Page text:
Keep in mind that you can start a private room and take it public at any time by tapping on the Open It Up button at the bottom of the screen.
Pro Tip: I recommend you start a private room and invite a few people you plan to work with. Talk among your group before you decide to open it up to others.
Whether you’re starting a closed, social, or open room, it’s easy to ping people into the room. Simply hit the plus sign at the bottom of the screen and search for the people you want to invite.
Whenever someone you follow comes into the room, you’ll see a little notification across the top of the screen. They’ll automatically be in the audience and muted. They only get the opportunity to speak when they raise their hand or they’re brought up on the stage.
#3: Moderate Your Clubhouse Room
When you moderate a room on Clubhouse, one of the first things you want to do is establish the rules of the room. Introduce yourself, the topic of the room, and the rules:
“Hey everybody, welcome to the room. My name is Michael Stelzner. I’m the founder of Social Media Examiner. Today, we’re taking questions from Social Media Examiner staff. Go ahead and raise your hand by clicking the button in the bottom-right corner. You’ll be put into the queue and we’ll bring you on stage one at a time.”
A good moderator makes sure that the conversation flows naturally. Here are some tips and features you can use to control the dialog, manage speakers, and keep the discussion on track.
Periodically Reset Your Room
People will be constantly coming and going from your room. If you want to see how many people are currently in the room, tap on All Rooms at the top of the screen. In the bottom left, you’ll see your face as the moderator of the room, the face of the next person, and a plus sign and number.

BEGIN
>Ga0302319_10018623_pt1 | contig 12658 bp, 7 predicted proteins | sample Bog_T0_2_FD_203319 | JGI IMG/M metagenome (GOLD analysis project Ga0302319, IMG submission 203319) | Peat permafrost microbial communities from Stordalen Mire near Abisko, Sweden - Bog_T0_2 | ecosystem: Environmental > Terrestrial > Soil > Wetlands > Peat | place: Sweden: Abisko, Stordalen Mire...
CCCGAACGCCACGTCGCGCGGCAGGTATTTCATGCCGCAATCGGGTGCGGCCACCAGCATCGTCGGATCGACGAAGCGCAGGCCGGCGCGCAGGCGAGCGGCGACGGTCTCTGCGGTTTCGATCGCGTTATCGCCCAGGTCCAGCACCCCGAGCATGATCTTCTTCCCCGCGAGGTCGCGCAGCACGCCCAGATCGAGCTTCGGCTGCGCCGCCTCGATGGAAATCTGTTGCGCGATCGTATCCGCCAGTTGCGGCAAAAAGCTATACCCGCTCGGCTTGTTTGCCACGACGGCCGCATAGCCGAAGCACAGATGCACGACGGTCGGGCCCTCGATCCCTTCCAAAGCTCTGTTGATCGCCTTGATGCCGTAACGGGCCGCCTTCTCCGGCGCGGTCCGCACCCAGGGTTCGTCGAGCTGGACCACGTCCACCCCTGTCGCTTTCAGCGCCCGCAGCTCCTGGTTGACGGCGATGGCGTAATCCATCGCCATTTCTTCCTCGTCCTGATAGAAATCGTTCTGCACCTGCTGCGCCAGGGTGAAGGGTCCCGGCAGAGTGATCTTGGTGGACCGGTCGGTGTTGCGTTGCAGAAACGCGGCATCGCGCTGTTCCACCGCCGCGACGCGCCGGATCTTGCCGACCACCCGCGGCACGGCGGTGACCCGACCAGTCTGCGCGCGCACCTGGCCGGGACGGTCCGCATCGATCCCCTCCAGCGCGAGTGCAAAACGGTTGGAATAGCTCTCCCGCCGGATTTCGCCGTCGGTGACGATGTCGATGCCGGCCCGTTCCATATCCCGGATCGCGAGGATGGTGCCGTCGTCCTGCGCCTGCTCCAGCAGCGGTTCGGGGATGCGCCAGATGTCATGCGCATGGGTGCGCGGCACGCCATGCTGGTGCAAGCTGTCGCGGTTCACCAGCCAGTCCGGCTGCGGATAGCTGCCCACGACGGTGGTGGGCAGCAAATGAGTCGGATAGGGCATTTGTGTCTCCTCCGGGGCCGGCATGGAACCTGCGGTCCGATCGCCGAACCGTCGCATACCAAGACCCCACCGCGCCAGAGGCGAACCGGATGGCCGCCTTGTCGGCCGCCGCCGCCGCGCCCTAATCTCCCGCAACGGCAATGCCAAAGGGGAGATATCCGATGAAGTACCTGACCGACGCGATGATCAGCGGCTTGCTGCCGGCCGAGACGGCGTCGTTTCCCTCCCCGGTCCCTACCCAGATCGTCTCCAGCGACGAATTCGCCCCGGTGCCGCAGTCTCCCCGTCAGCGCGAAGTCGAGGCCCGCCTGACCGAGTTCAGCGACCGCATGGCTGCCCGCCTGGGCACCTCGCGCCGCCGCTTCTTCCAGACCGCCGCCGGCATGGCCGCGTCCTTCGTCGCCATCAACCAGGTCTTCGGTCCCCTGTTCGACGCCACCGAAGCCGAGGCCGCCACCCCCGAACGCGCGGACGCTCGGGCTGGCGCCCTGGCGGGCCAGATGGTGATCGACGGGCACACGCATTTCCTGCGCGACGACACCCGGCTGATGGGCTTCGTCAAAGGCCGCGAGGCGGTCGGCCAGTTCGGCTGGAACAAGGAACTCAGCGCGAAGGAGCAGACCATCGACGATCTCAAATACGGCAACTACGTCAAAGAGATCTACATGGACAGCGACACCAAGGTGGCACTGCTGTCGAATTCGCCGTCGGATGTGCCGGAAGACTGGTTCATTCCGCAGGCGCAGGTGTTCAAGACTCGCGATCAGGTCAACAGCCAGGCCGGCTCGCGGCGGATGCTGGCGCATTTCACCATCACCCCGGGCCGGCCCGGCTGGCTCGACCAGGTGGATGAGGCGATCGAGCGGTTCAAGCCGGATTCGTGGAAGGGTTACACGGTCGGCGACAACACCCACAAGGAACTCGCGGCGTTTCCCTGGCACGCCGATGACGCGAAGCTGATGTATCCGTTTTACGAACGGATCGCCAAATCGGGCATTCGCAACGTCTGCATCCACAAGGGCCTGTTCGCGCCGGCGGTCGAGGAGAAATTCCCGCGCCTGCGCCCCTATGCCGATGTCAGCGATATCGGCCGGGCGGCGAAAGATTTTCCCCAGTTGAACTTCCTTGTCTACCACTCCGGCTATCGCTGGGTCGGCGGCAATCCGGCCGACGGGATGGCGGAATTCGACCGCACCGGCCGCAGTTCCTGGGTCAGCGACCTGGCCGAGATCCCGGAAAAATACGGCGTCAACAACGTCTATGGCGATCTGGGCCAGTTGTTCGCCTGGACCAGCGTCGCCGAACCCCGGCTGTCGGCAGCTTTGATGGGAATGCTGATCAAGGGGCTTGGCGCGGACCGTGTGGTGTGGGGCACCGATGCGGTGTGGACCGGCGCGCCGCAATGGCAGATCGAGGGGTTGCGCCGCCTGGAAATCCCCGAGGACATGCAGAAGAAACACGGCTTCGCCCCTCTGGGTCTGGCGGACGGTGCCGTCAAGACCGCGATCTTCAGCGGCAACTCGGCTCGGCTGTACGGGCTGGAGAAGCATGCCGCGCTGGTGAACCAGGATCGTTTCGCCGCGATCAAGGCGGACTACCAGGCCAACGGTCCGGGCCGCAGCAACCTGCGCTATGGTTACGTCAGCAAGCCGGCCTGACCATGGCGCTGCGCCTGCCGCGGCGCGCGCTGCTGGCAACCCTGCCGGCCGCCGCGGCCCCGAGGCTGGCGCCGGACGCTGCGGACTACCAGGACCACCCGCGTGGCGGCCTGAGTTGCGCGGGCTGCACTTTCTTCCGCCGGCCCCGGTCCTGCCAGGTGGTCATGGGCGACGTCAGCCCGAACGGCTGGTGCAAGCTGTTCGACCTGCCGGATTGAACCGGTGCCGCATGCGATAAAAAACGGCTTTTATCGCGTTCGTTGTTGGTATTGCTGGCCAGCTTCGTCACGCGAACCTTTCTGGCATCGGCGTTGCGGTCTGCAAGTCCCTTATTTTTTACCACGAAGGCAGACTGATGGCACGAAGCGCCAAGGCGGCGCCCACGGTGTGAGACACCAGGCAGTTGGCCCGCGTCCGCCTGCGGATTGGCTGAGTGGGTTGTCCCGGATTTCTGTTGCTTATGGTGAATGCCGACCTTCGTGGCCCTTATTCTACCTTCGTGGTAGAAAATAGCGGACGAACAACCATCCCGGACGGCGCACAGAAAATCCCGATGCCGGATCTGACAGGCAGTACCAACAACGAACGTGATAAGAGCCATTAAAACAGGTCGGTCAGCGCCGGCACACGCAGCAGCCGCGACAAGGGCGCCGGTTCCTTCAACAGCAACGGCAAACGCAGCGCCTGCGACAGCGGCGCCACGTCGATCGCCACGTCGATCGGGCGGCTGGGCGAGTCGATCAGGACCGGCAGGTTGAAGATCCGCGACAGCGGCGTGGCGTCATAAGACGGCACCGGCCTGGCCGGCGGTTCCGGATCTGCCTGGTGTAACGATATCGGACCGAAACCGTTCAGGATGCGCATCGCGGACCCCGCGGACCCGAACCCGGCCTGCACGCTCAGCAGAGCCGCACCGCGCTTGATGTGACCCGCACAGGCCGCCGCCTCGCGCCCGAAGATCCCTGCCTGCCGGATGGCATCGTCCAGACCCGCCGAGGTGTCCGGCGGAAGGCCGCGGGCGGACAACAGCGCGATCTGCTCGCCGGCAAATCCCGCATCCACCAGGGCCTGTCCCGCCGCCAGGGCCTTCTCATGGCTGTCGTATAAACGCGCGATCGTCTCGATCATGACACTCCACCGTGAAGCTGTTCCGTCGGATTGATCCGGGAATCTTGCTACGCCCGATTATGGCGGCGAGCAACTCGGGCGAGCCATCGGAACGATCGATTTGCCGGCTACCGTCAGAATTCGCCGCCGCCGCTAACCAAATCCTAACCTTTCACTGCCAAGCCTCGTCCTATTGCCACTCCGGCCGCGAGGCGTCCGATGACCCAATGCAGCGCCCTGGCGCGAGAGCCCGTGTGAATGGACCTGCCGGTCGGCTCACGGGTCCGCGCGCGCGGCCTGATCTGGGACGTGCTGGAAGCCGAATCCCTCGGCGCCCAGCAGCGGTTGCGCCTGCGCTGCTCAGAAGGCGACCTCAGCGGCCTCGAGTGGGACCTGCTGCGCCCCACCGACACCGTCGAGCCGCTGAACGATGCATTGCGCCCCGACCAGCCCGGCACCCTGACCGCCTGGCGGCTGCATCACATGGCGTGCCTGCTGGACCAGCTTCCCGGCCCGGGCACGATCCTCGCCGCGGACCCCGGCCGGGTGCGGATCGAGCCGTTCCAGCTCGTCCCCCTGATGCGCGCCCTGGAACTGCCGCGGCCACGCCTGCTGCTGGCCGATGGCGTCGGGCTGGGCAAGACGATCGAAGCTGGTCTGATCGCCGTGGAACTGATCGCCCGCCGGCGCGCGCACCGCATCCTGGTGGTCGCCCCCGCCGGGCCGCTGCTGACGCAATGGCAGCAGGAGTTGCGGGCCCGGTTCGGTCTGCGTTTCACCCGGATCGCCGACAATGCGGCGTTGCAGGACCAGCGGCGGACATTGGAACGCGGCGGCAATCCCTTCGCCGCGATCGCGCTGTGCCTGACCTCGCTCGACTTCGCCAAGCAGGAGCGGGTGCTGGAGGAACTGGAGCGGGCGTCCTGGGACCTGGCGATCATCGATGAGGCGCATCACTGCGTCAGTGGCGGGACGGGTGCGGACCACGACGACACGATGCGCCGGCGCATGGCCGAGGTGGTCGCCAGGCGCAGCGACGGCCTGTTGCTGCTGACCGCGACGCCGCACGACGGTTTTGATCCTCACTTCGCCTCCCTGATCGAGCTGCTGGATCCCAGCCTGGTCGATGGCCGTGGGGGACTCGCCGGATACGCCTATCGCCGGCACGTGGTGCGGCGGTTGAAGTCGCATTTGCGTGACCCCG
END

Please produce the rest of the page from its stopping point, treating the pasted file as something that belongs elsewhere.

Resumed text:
If you notice that this number keeps going up, you may want to reintroduce yourself and explain what’s going on in the room—also known as a room reset.
Here’s how to do a room reset:
“Hey everybody, there are a lot of new people in the room so I just want to do a quick reset of the room. Here’s what we’re here to accomplish today… Here’s how to participate…”
Do a reset every 10 or 15 minutes depending on how many people are coming into the room.
Add Another Moderator
Consider adding at least one other moderator to your room. If you have to step away for a phone call or get booted from the room and you’re the only moderator, the room will end and you won’t be able to recreate it. But if you have another moderator in the room and you need to leave, the room will be able to continue.
To add another moderator, tap on the profile of someone who’s on the stage and choose Make a Moderator.
Immediately, that person will be upgraded and a little green symbol will appear next to their name.
As you upgrade people to moderator, you might want to tell them that you’ll handle bringing people up on the stage. The moderators have the same control you have so they can decide to turn hand-raising off or bring people up on stage.
Assigning someone to the moderator role is also a prestige assignment and it’s something people can earn just by providing value to a room. If you’re upgraded to the role of a moderator in a room someone else has started, it doesn’t mean you should start bringing people up on the stage. You want to relinquish control to whoever is in the upper left-hand corner of the screen.
Manage the Stage
When you moderate a room on Clubhouse, you decide how the room will operate. I feel like the best rooms are Q & A types where it goes something like this:
Launch Social Projects Faster and Easier
Looking for a content creator, campaign manager, or strategist for your social channels or a special project?
Find the right expert for even the most complicated project or campaign in just a few clicks with our new FindHelp marketplace. You'll have more time to focus on other areas of your business without sacrificing your social presence. Browse highly qualified Facebook and Instagram experts today.